Pete, is there is there a practical example you can share with us that assuming many listeners not are not farmers, they wouldn't understand the technical aspects of it. I certainly wouldn't. Is there is there an example of something that you've done in lieu of what you just said, that will be an example of I did this thing to the landscape in the idea that in 200, you know, 150, 60 years from now that provides the opportunity to do X? Is there a practical example you can share?
Apart from putting me on the spot Pete? I?
Yeah, we're not in the put Pete.
Yeah, I think it was overindulgence food coma, food coma, that was.
So one of the big things you know in a grazing operation is being able to maintain a really healthy pasture or healthy landscape. And so if you leave stock in any one paddock for too long, they tend to over graze the grass and you run the risk of baring. Having more bare ground in between plants, more exposed to erosion. If the grass is always eaten off at the top, then the roots are always pruned in equal measure from the bottom. And you want a big, deep rooted plants that feed lots of microbes and bacteria and fungus and, and really healthy soil is the aim. And the easiest way to do that is to have living organisms doing their thing underground.
And so managing the grazing of those animals is really important. So one of our decisions was to improve the water on the farm, so drinking water for livestock, and we use dams. But there's only so many sites you can put dams in and it's a scar on the landscape. .
But you know, that, I guess a necessity for stock water. And we've also put in some bores, so we're getting water from the ground, and we reticulate around the farm. And so we can put stock water in a lot more positions, and then we can create a lot more paddocks. Right. And so we can move the stock from one paddock to another. And knowing that, you know, each paddock that the stock in they're only going to be there for a short period of time. And then they're moved on and then that paddock gets a long recovery period. Yeah, so you're encouraging, you know, the plants live year to year. Yeah, and you have a dry season, but where they go to season senescence, but you know, so you're creating that healthier landscape. And so that's probably the the most obvious one.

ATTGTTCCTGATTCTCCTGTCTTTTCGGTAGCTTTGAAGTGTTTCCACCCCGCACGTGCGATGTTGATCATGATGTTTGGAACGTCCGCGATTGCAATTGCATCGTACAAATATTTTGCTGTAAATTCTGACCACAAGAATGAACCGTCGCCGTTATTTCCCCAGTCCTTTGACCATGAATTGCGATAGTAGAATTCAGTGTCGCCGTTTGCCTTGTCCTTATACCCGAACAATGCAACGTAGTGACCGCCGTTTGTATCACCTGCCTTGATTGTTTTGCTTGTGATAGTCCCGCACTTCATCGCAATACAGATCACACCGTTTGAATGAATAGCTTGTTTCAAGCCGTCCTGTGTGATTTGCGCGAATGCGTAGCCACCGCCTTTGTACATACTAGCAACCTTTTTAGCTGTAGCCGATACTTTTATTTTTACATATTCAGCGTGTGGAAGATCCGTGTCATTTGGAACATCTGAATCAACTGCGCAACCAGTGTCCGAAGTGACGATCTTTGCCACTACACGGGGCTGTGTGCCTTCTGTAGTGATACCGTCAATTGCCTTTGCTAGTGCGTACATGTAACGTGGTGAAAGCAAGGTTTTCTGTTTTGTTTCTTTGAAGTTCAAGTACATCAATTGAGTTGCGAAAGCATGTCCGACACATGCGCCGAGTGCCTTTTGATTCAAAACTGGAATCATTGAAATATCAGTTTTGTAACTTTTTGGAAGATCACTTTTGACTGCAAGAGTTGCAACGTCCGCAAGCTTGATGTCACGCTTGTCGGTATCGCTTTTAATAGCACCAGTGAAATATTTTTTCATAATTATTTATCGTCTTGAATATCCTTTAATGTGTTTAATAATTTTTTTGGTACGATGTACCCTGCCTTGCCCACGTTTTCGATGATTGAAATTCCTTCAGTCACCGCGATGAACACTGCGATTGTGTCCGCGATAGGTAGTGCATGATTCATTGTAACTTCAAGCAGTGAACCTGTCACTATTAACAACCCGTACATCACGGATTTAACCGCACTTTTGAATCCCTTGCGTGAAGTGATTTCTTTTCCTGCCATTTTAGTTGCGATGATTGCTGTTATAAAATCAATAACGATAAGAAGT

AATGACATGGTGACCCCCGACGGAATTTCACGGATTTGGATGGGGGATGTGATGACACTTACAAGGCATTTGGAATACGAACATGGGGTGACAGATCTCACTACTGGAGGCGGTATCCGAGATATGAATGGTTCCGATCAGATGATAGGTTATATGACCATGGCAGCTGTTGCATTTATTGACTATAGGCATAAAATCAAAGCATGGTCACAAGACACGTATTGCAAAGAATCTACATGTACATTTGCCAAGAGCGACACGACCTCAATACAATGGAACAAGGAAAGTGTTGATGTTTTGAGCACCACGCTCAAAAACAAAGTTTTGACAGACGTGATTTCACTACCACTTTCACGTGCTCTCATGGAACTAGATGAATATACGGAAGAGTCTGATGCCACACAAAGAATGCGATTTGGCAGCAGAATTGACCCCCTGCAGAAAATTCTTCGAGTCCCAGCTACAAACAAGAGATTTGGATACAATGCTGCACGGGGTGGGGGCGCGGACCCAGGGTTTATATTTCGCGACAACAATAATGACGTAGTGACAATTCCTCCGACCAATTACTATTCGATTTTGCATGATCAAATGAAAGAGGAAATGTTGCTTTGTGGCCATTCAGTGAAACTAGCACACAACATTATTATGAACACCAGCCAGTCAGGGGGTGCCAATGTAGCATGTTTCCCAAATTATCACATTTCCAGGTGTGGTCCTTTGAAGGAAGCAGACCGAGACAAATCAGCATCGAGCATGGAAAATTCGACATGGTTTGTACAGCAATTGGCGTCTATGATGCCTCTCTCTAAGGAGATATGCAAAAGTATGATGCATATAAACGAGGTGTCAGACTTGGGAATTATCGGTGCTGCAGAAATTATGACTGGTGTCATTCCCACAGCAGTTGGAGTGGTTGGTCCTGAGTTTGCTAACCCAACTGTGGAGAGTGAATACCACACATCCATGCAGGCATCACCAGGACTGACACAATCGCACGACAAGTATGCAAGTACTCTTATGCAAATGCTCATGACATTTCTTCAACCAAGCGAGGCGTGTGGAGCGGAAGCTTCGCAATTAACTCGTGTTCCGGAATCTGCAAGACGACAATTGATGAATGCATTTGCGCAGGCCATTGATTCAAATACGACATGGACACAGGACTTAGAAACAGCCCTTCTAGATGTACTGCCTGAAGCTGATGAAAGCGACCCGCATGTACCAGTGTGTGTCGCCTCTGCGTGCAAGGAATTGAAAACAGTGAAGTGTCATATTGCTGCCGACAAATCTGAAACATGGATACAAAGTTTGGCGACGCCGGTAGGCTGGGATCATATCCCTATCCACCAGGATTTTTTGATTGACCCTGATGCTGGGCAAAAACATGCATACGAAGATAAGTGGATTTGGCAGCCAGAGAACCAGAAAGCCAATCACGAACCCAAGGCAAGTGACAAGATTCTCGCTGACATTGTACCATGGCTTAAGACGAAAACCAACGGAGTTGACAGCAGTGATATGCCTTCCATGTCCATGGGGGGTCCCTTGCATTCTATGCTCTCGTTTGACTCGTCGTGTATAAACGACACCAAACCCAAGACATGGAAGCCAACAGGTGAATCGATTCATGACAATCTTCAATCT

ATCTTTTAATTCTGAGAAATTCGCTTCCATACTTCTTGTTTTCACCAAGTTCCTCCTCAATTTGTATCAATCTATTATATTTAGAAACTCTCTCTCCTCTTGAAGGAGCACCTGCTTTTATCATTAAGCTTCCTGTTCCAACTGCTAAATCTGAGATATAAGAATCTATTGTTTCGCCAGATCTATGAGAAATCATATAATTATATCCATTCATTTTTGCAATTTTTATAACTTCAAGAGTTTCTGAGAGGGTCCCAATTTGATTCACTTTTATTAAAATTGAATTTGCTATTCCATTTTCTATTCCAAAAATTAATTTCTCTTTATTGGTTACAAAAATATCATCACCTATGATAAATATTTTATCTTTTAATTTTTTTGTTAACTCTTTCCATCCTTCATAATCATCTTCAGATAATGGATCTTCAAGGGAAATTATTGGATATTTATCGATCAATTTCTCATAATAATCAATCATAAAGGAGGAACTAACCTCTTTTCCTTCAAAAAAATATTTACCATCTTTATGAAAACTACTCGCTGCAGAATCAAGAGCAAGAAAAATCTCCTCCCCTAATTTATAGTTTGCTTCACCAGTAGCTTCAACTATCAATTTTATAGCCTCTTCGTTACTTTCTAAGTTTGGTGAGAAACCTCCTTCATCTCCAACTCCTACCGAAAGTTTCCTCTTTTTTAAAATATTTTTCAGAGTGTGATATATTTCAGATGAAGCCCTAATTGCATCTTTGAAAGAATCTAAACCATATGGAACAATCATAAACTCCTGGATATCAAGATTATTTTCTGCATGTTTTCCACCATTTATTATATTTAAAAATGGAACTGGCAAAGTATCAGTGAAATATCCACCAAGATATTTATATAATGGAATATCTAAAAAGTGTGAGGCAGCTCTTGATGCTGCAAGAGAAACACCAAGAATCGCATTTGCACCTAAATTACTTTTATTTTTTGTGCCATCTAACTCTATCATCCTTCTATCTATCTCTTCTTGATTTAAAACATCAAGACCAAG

Yeah. Pete, I'm gonna make a comment here that would probably ignorant, because I'm not a farmer. With what you've just said, it seems maybe stark and obvious to me that farmers and farming have always been into sustainability. Whereas you see a lot of press these days about is, as always, it's the new buzzword, because it's obviously not because otherwise, you know, 60,000 years of sustainability means we're able to do this. But how do you feel about that in terms of, you know, as a farmer part of your lens through successes, the healthiness of the landscape, 200 years from now, and all this, you know, all the banks and all the media talking about climate change and sustainability, and we're going to keep... Does that, does that reassure you? Or does it piss you off? Because you've always, I think you respond to, everyone's kind of jumped on the sustainability bandwagon?
Yeah, look, that sort of thing used to annoy me a bit. But now, you just, you can see the cycle coming you get a buzzword. It's, it means something to start with. And then everyone uses it, and puts their own context around it. And and all of a sudden, everyone's sustainable, or everyone's, you know, there's biodiversity everywhere, and even in monoculture, you can justify anything really if you put enough effort into it. Yeah.